Recently, it looked as if the U.S. government would shut down temporarily as Congress was unable to agree to a funding bill. The crisis in early October 2023 was averted, but temporarily — the government could still shut down in November (and, by the time you read this, it may have, or Congress may have come to another agreement to prevent it).
The government has shut down before. The last time, before 2023, that it happened, was during the Trump administration, when the government shut down for more than a month in late 2018 and early 2019. The government’s inability to get a handle on its funding issues has had consequences, such as rating agencies downgrading the U.S.’s credit.
While we’ve had shutdowns before, and we’ll have them again, it doesn’t mean that there isn’t collateral damage in the meantime. When the government shuts down, millions of workers are either laid off (temporarily) or furloughed, so a lot of people go without paychecks while waiting for things to get sorted out. Government agencies that work with or help out small businesses are restricted in what they can do, too, and it may be more difficult to get certain loans for a home if they’re backed by the government.
Government Shutdowns and Costs to Taxpayers
In short, a government shutdown can have wide-ranging effects on everyone in the country, even if they’re not obvious. And, interestingly enough, government shutdowns may actually end up costing taxpayers more in the long run, even though it seems like they could or should save money. According to the Committee for a Responsible Federal Budget:
“While estimates vary widely, evidence suggests that shutdowns tend to cost – not save – money for several reasons. For one, putting contingency plans in place has a real cost. In addition, many user fees and other charges are not collected during a shutdown, and federal contractors sometimes include premiums in their bids to account for uncertainty in being paid. While many federal employees are forced to be idle during a shutdown, they have historically received and are now guaranteed back pay, negating much of those potential savings.”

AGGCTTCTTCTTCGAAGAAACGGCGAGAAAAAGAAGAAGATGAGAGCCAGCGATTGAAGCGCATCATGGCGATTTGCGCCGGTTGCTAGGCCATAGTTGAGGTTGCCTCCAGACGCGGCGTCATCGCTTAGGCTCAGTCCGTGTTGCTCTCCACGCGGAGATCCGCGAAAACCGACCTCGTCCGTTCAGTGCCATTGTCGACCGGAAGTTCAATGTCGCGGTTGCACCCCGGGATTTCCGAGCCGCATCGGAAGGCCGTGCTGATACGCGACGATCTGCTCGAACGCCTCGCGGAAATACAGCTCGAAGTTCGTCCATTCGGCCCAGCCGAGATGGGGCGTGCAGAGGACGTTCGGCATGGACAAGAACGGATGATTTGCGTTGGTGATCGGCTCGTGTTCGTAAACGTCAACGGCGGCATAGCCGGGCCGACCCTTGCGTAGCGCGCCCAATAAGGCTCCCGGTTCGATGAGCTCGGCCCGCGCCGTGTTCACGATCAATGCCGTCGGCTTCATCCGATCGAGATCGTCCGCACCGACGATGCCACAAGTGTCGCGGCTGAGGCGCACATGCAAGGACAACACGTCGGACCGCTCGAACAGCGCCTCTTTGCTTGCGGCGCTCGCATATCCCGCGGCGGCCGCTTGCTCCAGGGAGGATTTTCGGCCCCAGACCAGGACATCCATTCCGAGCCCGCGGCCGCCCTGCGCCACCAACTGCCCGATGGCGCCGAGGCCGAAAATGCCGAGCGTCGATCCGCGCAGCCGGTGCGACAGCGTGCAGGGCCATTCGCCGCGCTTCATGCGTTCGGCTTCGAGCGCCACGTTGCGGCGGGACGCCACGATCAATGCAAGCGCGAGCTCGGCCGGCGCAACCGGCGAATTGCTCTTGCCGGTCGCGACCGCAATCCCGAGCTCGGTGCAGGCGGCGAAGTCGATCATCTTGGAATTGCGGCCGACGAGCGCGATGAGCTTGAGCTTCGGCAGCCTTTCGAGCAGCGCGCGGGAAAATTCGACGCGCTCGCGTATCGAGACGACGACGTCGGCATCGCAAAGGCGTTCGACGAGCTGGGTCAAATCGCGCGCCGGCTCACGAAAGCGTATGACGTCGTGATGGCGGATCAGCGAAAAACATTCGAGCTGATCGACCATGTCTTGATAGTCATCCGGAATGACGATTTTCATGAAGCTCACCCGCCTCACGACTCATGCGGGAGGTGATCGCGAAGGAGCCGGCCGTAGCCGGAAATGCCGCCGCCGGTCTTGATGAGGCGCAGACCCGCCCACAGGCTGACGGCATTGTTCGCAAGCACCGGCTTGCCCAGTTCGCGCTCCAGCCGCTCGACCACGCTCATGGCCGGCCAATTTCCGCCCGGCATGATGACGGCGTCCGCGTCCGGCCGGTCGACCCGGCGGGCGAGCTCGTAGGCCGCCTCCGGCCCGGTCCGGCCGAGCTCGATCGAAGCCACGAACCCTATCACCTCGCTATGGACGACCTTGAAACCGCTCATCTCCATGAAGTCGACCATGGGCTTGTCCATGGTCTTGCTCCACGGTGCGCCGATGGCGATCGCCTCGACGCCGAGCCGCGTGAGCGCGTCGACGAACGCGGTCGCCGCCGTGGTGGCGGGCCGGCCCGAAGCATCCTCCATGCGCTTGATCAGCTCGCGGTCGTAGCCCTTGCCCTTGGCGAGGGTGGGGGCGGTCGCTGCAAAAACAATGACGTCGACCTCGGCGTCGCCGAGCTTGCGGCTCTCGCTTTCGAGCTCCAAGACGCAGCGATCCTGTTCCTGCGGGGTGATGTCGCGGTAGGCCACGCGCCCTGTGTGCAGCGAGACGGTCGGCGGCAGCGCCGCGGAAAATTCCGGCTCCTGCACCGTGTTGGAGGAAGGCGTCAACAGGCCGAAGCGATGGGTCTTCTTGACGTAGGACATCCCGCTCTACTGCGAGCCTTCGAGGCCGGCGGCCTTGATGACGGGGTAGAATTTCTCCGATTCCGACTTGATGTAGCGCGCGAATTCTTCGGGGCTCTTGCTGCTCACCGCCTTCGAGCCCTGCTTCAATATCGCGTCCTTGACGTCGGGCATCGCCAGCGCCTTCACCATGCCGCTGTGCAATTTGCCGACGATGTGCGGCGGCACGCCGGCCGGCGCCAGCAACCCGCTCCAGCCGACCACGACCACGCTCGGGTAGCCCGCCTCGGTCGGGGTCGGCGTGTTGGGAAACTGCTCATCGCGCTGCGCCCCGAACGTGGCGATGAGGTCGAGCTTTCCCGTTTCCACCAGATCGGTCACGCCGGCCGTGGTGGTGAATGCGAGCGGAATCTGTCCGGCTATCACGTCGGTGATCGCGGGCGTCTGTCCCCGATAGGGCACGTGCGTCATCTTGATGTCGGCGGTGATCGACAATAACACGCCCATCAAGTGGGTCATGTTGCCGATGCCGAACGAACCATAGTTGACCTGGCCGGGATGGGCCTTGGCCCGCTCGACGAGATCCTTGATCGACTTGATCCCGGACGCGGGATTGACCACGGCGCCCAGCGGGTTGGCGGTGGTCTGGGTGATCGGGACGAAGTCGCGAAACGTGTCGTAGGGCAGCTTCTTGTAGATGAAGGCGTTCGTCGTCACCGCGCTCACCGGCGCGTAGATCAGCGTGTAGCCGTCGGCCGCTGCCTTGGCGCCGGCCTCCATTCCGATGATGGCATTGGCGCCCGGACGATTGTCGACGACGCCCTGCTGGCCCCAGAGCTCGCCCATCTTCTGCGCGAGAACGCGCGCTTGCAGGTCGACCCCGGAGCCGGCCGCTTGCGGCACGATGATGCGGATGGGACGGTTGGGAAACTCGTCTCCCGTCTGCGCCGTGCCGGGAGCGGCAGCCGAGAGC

Shutdowns also carry a cost to the economy. The Congressional Budget Office (CBO) estimated that the 2018-2019 shutdown reduced Gross Domestic Product (GDP) by a total of $11 billion, including $3 billion that will never be recovered. On top of that effect, CBO notes that longer shutdowns negatively affect private-sector investment and hiring decisions as businesses cannot obtain federal permits and certifications or access federal loans. A 2019 Senate report found that the three government shutdowns in 2013, 2018, and 2019 cost taxpayers nearly $4 billion.
Government Shutdowns and Personal Finances
Given that each shutdown is unique in its own right, it’s hard to say for certain how any single individual would be affected by one—financially speaking. As mentioned, if you work for the government or perhaps a government contractor, you could be furloughed or miss some paychecks.
So, it’s possible that you could see your income reduced or cut off for a period of time.
There are also federal benefits at play, and people could lose access to them during a shutdown. That could include SNAP and WIC benefits—the former is commonly called “food stamps,” and WIC is a program for low-income women and children—along with housing vouchers, and even veterans benefits.
Again, it depends on the specific shutdown, but there are a lot of things that could get upended, and Americans of all stripes could end up feeling the pain in their wallets.
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